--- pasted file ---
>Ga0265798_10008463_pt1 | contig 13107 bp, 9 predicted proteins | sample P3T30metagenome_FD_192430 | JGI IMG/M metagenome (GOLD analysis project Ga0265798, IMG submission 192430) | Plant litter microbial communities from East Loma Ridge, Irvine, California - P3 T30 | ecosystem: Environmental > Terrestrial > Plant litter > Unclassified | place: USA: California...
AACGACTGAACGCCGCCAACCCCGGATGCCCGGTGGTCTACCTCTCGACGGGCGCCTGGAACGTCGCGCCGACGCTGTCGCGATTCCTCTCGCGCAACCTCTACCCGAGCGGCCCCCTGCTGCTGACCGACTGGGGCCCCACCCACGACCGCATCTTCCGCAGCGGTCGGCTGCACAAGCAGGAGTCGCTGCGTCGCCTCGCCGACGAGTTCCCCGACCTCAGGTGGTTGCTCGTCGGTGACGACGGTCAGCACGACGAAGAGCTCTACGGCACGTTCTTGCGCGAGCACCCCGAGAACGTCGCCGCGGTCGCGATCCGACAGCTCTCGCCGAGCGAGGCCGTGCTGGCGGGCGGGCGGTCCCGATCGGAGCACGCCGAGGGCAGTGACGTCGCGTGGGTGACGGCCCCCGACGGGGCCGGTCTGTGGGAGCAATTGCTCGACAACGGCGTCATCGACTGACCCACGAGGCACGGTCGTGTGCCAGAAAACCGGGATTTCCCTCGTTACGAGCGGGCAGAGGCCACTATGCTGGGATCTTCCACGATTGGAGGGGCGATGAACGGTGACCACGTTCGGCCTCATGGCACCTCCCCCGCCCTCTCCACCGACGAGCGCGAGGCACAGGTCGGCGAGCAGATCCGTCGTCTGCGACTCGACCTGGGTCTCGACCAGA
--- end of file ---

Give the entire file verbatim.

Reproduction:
>Ga0265798_10008463_pt1 | contig 13107 bp, 9 predicted proteins | sample P3T30metagenome_FD_192430 | JGI IMG/M metagenome (GOLD analysis project Ga0265798, IMG submission 192430) | Plant litter microbial communities from East Loma Ridge, Irvine, California - P3 T30 | ecosystem: Environmental > Terrestrial > Plant litter > Unclassified | place: USA: California...
AACGACTGAACGCCGCCAACCCCGGATGCCCGGTGGTCTACCTCTCGACGGGCGCCTGGAACGTCGCGCCGACGCTGTCGCGATTCCTCTCGCGCAACCTCTACCCGAGCGGCCCCCTGCTGCTGACCGACTGGGGCCCCACCCACGACCGCATCTTCCGCAGCGGTCGGCTGCACAAGCAGGAGTCGCTGCGTCGCCTCGCCGACGAGTTCCCCGACCTCAGGTGGTTGCTCGTCGGTGACGACGGTCAGCACGACGAAGAGCTCTACGGCACGTTCTTGCGCGAGCACCCCGAGAACGTCGCCGCGGTCGCGATCCGACAGCTCTCGCCGAGCGAGGCCGTGCTGGCGGGCGGGCGGTCCCGATCGGAGCACGCCGAGGGCAGTGACGTCGCGTGGGTGACGGCCCCCGACGGGGCCGGTCTGTGGGAGCAATTGCTCGACAACGGCGTCATCGACTGACCCACGAGGCACGGTCGTGTGCCAGAAAACCGGGATTTCCCTCGTTACGAGCGGGCAGAGGCCACTATGCTGGGATCTTCCACGATTGGAGGGGCGATGAACGGTGACCACGTTCGGCCTCATGGCACCTCCCCCGCCCTCTCCACCGACGAGCGCGAGGCACAGGTCGGCGAGCAGATCCGTCGTCTGCGACTCGACCTGGGTCTCGACCAGA